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Fijian ties move, Indonesians with Papuans fly in
Islands Business - March 4, 2014
The eight-member delegation is also here to hold public lectures at the three higher education institutions in Fiji – the University of the South Pacific, Fiji National University and the University of Fiji.
On the visit agenda would be moves to improve trade, investment, economic relation and even higher education prospects between the two nations.
Part of the delegation are two Papuan activists – Franzalbert Joku and Nicholas Simeone Messet – who will be talking about the reality of the much talked about Papuan situation in Indonesia.
Indonesian Minister Counsellor with the Foreign Affairs Pratito Soeharyo said Fiji could always regard Indonesia as a friend.
"We are here to see the future of the relationship between Indonesia and Fiji. It is the main purpose of our visit. Through this visit, we will have a clear idea of what is expected in the future regarding the relationship between the two countries. "Indonesia is also part of the Pacific also, therefore, we will develop and strengthen our relationship."
This meeting is a result of an invitation extended to the delegation by Foreign Affairs Minister Ratu Inoke Kubuabola.
Joku said: "There is a realisation in Indonesia that we are not just an Asian nation, but also a Pacific nation by the virtue of our geographical location spanning between mainland Asia and Oceania region in the Pacific."
"That is why Government decided we should pursue closer relationship with countries in the Pacific and we hope this is going to be a start of many visits to this nation." Joku said Indonesia had much to learn from Fiji and the assimilation of different cultures.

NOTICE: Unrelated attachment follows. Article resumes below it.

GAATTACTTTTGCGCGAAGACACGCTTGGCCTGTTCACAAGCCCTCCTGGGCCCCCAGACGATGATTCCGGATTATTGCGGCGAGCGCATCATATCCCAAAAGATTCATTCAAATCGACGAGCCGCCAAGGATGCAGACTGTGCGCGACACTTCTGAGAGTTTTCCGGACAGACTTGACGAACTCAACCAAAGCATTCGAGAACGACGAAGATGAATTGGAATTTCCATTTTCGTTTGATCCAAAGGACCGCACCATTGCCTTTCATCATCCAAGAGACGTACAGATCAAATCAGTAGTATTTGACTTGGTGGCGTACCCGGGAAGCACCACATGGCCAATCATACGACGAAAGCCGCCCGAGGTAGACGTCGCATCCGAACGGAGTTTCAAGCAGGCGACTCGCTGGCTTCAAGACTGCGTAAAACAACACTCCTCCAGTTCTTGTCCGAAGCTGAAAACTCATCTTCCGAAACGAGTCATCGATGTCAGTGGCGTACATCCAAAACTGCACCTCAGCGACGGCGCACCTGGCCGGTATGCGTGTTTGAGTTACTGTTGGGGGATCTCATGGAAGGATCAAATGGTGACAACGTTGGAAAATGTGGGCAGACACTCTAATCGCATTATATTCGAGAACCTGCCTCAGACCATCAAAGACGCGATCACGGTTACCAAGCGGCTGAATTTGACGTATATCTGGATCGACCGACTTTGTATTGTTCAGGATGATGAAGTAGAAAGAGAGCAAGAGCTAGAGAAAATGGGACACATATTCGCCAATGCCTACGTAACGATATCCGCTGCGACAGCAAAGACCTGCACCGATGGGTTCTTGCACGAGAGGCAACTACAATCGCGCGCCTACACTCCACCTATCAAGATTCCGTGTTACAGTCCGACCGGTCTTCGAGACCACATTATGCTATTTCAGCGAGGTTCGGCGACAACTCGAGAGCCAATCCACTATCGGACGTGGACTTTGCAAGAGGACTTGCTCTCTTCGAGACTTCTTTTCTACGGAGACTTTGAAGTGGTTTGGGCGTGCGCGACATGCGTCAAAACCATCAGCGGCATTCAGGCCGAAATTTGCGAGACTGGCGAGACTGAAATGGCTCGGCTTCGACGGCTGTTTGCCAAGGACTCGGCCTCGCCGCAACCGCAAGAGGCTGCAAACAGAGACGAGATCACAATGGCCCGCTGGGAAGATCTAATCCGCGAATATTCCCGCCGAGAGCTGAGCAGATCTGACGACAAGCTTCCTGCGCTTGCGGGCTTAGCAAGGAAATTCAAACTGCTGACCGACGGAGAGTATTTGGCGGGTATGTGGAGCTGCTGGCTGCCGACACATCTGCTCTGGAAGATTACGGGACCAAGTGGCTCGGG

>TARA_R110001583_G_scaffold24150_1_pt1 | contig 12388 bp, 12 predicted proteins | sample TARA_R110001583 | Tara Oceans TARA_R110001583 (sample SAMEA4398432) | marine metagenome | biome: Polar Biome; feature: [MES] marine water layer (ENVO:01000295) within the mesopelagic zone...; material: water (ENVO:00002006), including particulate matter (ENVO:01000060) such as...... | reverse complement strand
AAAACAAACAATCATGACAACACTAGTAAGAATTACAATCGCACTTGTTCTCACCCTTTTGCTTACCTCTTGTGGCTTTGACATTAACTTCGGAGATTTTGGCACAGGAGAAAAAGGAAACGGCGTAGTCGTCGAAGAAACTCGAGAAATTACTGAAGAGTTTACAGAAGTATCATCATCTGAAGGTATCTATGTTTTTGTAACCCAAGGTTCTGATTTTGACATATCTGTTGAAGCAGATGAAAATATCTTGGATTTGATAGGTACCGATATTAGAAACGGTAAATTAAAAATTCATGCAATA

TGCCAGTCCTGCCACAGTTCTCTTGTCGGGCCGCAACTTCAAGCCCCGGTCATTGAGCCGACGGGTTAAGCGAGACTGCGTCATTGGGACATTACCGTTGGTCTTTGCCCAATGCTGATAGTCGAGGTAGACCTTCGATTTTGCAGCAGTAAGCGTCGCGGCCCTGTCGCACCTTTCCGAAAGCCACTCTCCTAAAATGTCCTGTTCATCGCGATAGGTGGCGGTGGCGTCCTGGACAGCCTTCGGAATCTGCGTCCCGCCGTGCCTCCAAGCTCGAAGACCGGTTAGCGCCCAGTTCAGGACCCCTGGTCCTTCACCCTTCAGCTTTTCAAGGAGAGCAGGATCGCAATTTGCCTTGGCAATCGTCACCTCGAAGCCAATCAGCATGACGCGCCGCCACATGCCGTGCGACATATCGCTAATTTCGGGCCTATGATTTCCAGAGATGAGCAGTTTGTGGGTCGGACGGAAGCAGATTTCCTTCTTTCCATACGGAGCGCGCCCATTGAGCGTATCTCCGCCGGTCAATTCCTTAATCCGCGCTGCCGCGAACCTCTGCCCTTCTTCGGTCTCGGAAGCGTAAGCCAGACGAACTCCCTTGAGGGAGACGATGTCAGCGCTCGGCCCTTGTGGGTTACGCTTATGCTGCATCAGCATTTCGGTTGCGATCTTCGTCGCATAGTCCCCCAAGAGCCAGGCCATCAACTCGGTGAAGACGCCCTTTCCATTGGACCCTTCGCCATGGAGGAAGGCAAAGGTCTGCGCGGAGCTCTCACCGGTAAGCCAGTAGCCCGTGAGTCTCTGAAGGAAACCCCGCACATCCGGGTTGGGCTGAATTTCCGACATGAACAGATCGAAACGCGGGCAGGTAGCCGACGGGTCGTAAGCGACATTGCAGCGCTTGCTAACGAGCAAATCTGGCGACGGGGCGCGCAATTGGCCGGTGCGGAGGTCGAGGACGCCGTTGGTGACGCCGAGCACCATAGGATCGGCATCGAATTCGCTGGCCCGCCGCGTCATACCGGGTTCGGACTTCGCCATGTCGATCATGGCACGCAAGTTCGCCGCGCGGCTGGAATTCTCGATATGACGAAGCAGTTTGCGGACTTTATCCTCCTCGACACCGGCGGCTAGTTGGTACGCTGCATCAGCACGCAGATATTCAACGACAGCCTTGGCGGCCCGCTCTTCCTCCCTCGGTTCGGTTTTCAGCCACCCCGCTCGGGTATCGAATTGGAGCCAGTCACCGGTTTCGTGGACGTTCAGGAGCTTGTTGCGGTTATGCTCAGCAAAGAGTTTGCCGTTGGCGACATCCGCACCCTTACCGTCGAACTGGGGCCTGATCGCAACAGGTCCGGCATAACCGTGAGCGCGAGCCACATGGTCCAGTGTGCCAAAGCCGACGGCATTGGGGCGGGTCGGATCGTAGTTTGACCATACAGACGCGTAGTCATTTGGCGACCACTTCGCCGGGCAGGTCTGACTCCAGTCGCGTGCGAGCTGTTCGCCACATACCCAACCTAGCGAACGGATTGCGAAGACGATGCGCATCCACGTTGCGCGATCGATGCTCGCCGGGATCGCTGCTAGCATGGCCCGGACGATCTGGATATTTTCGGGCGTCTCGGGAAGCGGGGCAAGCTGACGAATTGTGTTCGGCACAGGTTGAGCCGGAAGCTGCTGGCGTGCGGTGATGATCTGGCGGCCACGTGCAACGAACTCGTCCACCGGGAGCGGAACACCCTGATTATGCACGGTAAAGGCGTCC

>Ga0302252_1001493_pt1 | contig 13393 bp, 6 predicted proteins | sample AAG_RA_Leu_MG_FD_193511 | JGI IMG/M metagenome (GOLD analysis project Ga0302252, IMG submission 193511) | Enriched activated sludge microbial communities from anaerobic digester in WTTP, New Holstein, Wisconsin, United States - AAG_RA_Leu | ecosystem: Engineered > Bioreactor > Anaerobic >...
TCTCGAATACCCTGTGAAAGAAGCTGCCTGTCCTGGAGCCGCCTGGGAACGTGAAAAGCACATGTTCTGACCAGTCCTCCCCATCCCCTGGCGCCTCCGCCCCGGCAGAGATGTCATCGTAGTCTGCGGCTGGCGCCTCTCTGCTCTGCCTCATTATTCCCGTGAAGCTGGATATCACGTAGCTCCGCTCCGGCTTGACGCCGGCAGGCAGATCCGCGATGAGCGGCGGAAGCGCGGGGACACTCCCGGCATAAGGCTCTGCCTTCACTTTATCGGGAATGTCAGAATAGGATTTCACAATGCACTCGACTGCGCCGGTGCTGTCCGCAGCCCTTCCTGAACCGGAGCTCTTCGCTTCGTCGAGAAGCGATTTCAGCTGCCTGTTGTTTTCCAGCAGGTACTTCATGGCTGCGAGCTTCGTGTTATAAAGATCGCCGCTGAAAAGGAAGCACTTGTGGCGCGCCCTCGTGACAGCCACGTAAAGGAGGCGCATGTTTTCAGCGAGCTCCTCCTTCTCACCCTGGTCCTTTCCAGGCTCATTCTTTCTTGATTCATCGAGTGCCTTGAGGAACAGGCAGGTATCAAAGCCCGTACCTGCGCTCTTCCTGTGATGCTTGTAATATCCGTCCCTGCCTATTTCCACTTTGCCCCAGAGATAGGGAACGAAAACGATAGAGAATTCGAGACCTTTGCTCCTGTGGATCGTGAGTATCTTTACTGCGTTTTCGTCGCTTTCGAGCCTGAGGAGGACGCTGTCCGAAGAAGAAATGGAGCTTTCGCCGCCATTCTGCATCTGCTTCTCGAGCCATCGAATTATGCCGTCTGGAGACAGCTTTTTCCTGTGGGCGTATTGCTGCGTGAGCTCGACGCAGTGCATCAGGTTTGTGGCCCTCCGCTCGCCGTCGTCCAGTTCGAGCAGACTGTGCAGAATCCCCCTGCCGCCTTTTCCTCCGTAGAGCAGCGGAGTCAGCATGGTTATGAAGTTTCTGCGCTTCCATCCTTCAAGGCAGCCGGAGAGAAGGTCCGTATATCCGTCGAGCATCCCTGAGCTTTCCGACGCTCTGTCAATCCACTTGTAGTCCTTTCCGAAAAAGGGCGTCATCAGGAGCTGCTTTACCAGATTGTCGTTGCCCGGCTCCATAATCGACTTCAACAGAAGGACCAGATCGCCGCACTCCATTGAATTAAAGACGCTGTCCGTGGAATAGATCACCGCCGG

Messet said: "Fiji for us in Melanesia is a big brother in terms of its independence. We respect Fiji as our big brother, in terms of independence. We hope the upcoming general elections would be democratic in the true sense of the word."
"From Fiji, other Melanesian countries will see the progress made and that could open the doors for us to meet with them. We are very grateful for Ratu Inoke for extending this invitation. This is a stepping stone and I am proud of him taking this step."
Families of Joku and Messet fled to Papua New Guinea when they were young, where they sought political asylum. Messet at one stage was a pilot for Air Nuigini and had also smuggled arms to fight for the Papuan cause. Joku, who worked for the old Fiji Sun, said much had changed since those days of fighting.
"We previously advocated independence because we felt we did not have breathing space in Indonesia. However, happily, the Indonesian Government heard our pleas and gave us special autonomy. Papua is an autonomous region and that is the answer we were looking for.
"After the process of democratisation, we felt that the noble values we were seeking – justice, prosperity, and others were present and we stood to benefit from the change in the political circumstances. We made a firm decision to return home and participate in the democratic processes and also to develop our part of Indonesia."
Messet said some sacrifices had to be made, but now, he said things were different. "We realised that what we are fighting for had been achieved and we had to come back and for the benefit of the Papuans and the Republic of Indonesia. Before, we stood on the other side, fighting with the Indonesians, but now we are standing side by side our brothers and sisters."
"One day we will be able to get Melanesia and Indonesia together and I think, Fiji will be leading that move," he said.
The delegation will also be meeting with the Fijian Defence Minister Joketani Cokanasiga tomorrow.
Also part of the delegation is the Vice-Chancellor of the State University of Papua Dr Suriel Mofu. Dr Mofu said there were a high number of scholarships being given out to foreign students and he said in coming days, Fijian students would also stand to benefit from it.